There's Nothing Really Wrong with Your Windows Live Account

When an email, apparently from a bank, credit card company, or Internet provider, asks for your personal information, you know there's something phishy going on. When a cyber con-artist goes phishing, he or she sends out email in hopes of tricking people into giving away passwords and other valuable information.

An interesting phishing letter aimed at Windows Live members has been making the rounds lately. It's relatively wordy and clearly written by someone without a good grasp of English grammar: "We encountered a problem with our database and a lot of records were lost, we are restoring our database to enable us serve you better." The message threatens the death of your account and data if you don't reply, then goes on to ask for your User Name, Password, Date of Birth, and Country. (For the full text, see this Windows Live forum discussion.)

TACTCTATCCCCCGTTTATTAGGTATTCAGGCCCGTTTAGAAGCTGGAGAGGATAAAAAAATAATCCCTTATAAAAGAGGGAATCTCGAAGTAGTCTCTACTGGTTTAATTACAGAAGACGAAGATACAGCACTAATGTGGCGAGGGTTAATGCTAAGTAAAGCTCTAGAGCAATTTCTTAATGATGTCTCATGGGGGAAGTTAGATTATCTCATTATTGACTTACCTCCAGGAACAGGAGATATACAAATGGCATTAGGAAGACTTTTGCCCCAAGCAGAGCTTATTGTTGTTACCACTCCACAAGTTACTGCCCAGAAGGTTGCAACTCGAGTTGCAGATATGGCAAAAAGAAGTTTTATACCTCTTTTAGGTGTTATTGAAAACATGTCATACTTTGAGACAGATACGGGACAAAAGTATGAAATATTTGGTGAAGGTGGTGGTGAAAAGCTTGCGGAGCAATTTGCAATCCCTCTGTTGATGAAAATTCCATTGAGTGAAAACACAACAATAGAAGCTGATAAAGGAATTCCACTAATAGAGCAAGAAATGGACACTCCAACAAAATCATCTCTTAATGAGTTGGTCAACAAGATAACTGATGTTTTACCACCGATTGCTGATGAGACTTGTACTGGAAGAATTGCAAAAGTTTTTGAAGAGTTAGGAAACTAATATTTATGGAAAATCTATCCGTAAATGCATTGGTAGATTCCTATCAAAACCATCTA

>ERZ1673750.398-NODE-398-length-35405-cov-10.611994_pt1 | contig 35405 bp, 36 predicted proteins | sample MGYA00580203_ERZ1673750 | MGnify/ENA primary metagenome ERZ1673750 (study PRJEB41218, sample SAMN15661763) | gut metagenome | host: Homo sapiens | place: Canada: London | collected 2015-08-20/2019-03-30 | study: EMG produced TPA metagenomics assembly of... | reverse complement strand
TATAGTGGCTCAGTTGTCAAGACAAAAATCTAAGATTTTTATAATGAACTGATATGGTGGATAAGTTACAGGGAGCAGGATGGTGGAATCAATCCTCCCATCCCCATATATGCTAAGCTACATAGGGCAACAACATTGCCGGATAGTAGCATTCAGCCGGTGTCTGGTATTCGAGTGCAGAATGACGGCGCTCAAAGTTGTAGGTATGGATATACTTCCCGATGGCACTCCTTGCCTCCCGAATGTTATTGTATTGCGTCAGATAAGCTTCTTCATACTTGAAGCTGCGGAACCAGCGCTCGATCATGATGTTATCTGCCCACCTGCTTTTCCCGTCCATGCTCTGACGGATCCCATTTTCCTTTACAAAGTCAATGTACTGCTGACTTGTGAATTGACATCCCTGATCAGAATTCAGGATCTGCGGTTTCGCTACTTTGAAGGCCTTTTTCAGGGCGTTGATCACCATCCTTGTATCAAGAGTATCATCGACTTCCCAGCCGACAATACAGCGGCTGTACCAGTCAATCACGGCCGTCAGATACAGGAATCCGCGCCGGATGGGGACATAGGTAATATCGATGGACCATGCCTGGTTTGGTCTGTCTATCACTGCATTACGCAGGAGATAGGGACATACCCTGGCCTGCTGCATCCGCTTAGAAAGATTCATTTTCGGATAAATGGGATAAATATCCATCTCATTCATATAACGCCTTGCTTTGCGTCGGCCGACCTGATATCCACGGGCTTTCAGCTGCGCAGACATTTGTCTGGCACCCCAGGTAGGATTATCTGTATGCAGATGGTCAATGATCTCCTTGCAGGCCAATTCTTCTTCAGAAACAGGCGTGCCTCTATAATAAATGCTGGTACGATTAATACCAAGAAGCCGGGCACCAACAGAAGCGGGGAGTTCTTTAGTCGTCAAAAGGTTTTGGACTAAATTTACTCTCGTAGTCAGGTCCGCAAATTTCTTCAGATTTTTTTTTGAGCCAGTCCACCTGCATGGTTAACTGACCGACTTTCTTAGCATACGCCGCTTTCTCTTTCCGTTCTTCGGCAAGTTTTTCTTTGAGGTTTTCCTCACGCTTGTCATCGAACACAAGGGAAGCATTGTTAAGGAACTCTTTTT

People who are easily fooled will panic and fill in the information. Before long, spam will start going out in their name. They may get locked out of their own email accounts, or worse.

But sometimes even smart people are fooled, so it's good to have protection. Trend Micro's Titanium Internet Security and Titanium Maximum Security both block spam.

What's more, these packages’ Data Theft Prevention feature keeps you from sending out compromising information such as passwords. When you set it up, you tell it what numbers and text strings you want to protect, and it will keep you from inappropriately sharing that information.

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